headshot of Claudio PinheiroCláudio Pinheiro is Professor of Asian and African Studies and counsellor for South-South Cooperation at Rio de Janeiro Federal University; chairman of Sephis Programme, Nederlands; and Visiting Professor Chair for Critical Studies in Higher Education Transformation at Nelson Mandela University, South Africa. His research agenda includes knowledge production and circulation, and structures of power, slavery, and forms of dependency, both observing the impact and durable effects of colonialism in the institutionalisation of power in Western and non-Western societies. Recent publications and co-publications include Anthropology with Southern Attitude, A Historical Sociology of Power, and Pandemics, Social Sciences and Inequality of Time.

headshot of Johanna WatersJohanna L. Waters is Professor of Human Geography and co-director of the Migration Research Unit at University College London. She has worked on aspects of transnational families, education, and migration, with a particular interest in East Asia. She is presently co-editing a book on Migration and the Family and is looking forward to the publication of Student Migrants and Contemporary Educational Mobilities this coming September.

headshot of Ross PorterRoss Porter is the associate director for visa compliance and financial aid at the London Business School, and also an independent consultant specialising in immigration compliance. He has been working in immigration compliance for over 10 years, at a broad range of institutions, since the original points-based system was introduced in 2009. Ross is responsible for ensuring that London Business School fulfils its duties as a Home Office registered sponsor, interpreting the legislation and ensuring that the necessary controls are in place so that the school can offer visas to international students and staff.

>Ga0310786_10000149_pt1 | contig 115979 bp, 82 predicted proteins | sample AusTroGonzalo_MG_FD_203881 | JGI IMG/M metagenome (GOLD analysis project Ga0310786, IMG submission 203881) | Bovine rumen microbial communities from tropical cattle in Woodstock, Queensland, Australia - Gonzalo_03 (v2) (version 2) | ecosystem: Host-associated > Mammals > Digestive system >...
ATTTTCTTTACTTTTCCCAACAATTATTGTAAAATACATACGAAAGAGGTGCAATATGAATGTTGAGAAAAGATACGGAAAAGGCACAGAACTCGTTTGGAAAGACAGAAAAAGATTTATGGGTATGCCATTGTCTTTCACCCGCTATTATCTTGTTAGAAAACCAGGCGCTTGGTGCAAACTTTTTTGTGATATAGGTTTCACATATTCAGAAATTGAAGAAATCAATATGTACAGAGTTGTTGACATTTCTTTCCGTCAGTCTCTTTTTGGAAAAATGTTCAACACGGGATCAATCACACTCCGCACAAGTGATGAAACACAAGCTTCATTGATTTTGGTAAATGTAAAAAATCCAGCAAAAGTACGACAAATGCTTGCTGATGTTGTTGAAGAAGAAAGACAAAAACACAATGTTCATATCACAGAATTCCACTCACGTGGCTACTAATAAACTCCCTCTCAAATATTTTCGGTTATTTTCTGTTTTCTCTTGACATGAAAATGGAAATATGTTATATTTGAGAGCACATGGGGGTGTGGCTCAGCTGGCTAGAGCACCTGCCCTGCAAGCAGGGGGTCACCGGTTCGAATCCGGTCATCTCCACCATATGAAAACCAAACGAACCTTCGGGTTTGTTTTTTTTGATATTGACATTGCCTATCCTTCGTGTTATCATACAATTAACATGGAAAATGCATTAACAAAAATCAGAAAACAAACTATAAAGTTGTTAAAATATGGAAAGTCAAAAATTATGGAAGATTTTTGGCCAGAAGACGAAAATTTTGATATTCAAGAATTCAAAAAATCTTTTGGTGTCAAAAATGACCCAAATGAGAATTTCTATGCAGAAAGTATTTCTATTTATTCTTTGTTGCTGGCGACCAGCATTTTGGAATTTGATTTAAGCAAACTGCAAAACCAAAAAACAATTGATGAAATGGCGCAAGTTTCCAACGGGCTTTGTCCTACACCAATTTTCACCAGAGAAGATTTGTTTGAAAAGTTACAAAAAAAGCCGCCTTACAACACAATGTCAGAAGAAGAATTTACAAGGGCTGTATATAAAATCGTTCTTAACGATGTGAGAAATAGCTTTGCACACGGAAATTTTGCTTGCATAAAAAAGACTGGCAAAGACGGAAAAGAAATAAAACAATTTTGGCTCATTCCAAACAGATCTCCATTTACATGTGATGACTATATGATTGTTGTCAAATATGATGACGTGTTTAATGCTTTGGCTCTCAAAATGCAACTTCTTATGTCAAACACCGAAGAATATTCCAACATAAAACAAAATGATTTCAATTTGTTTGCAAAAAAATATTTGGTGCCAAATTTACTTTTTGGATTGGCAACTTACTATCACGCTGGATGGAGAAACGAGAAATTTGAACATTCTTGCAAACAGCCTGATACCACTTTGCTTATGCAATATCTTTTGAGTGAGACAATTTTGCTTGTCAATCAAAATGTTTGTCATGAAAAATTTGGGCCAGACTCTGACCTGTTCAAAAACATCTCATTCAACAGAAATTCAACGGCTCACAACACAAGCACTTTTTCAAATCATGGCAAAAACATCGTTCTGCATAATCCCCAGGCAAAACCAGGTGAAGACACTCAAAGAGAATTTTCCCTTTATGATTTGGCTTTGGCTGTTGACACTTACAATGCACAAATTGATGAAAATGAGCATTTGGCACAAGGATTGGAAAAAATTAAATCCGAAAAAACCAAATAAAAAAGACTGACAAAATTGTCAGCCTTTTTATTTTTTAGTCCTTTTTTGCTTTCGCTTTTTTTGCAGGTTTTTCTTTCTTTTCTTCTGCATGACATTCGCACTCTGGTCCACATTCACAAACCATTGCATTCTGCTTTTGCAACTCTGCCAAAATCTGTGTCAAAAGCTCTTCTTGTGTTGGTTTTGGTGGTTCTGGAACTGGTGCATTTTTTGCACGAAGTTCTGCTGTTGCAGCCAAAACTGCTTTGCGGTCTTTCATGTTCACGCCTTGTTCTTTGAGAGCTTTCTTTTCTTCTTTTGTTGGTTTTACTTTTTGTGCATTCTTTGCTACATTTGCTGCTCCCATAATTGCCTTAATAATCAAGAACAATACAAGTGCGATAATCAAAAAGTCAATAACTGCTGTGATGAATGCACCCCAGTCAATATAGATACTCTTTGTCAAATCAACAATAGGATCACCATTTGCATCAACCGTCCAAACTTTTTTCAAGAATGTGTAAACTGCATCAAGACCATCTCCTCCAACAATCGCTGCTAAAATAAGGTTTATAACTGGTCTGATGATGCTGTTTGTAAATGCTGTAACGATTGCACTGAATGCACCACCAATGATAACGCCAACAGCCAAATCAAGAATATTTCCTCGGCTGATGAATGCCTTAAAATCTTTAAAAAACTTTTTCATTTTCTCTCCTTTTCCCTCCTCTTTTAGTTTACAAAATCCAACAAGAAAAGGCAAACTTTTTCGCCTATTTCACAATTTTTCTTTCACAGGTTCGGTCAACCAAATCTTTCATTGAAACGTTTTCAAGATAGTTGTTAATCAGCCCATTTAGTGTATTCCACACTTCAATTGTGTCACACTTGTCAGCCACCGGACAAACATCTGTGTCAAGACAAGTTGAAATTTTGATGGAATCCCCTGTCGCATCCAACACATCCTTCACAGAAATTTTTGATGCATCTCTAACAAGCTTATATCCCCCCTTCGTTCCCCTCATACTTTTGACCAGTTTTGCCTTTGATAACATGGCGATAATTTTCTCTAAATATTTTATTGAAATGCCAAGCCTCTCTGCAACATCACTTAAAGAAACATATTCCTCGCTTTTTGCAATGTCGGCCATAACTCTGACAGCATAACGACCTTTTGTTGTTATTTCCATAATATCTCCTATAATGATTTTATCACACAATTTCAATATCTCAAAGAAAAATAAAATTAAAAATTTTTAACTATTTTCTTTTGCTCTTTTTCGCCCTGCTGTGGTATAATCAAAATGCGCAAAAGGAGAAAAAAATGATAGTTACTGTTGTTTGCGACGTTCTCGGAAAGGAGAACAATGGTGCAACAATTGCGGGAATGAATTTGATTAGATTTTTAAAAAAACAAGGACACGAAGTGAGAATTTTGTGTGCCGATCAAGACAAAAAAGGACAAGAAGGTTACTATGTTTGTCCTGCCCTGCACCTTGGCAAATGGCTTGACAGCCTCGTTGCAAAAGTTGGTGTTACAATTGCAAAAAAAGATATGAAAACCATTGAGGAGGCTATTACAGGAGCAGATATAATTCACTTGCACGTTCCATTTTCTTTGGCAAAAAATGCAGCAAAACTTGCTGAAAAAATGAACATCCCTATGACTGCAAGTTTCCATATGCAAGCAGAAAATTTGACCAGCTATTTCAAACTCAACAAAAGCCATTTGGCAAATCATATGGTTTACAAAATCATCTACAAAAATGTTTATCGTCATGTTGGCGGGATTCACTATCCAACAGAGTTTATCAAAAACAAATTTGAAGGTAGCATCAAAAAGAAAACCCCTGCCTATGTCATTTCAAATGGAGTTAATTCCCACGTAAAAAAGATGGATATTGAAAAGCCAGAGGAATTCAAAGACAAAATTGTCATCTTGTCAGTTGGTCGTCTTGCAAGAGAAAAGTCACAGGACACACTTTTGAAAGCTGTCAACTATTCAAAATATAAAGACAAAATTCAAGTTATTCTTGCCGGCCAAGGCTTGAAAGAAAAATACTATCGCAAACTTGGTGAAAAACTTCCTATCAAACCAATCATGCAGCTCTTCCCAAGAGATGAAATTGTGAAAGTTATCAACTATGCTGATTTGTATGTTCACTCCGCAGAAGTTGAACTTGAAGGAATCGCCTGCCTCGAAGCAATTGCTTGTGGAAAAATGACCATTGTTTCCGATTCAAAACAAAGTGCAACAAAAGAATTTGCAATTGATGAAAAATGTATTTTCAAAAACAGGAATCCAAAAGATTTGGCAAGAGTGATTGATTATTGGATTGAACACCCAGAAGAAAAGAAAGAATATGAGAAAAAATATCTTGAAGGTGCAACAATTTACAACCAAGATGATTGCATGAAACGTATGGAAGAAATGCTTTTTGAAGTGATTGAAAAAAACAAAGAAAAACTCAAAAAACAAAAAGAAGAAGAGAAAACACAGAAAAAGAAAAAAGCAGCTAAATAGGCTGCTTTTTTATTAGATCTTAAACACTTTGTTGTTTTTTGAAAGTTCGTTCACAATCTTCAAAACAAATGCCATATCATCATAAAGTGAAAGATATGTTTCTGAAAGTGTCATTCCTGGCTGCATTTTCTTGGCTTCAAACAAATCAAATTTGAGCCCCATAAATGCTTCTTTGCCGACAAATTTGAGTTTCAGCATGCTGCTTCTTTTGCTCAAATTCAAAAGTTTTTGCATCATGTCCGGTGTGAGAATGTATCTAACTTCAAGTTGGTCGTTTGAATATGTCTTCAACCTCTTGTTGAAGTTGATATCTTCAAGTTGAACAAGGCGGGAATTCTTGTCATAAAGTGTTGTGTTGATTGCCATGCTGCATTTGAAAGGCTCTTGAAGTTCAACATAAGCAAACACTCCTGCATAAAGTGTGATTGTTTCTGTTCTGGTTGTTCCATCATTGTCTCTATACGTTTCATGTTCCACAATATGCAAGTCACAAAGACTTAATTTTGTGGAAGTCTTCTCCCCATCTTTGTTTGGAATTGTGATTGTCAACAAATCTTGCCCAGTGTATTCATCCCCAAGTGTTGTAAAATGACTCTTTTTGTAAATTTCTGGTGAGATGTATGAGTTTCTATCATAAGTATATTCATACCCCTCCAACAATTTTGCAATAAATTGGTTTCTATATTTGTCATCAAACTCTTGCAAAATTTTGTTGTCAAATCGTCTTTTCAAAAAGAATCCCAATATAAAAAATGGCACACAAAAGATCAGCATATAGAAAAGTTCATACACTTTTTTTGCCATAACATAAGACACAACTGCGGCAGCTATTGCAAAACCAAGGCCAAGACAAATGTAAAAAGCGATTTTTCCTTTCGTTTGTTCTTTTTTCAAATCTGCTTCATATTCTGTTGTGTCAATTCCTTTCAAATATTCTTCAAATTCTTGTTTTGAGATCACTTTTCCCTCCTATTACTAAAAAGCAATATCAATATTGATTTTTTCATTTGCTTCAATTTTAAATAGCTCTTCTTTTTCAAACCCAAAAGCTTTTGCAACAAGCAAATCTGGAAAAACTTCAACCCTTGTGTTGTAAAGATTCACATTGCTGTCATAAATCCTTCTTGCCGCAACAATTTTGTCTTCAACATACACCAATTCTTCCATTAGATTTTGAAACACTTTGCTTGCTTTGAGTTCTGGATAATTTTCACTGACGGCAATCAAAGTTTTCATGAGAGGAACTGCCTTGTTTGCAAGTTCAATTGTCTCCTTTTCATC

headshot of Ulrick SidneyUlrick Sidney is a Global Surgery Fellow at Operation Smile. He is the founding president of the Association of Future African Neurosurgeons and 2019-20 Global Neurosurgery research associate at Harvard Medical School. He serves on the Secretariat team of the World Federation of Neurosurgical Societies’ Global Neurosurgery Committee.

 

headshot of Nihan Albayrak-AydemirNihan Albayrak-Aydemir (co-chair) recently received her PhD in Social Psychology at the LSE. Her work looks at social identity dynamics and intergroup relations underlying prosocial attitudes and behaviours within the contexts of global emergencies, migration, or higher education. She is currently developing a new research agenda on the ways in which unequal power structures and poor research and teaching practices influence the production of scientific knowledge and practices as well as the public’s response to scientific and technological developments. Recent publications or co-publications include Measuring global bystander intervention and exploring its antecedents for helping refugees, A decade of theory as reflected in Psychological Science(2009-22019), and The hidden costs of being a scholar from the Global South.

headshot of Lee-Ann SequeiraLee-Ann Sequeira (co-chair) is an academic developer, Eden Centre for Education Enhancement and the editor of the LSE Higher Education Blog. In her work, she takes a critical, interdisciplinary approach and is committed to fostering all forms of diversity (viewpoint, cultural etc.). Her recent publications are The problem with silent students – it’s us, not them and Academic developers should be critical in the culture wars.

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This post is opinion-based and does not reflect the views of the London School of Economics and Political Science or any of its constituent departments and divisions.

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Image: Photo by Annie Spratt on Unsplash

About the author

Sequeira,L

Lee-Ann Sequeira is an academic developer at the Eden Centre for Education Enhancement at the London School of Economics, and the editor of the LSE Higher Education Blog

Posted In: The Common Room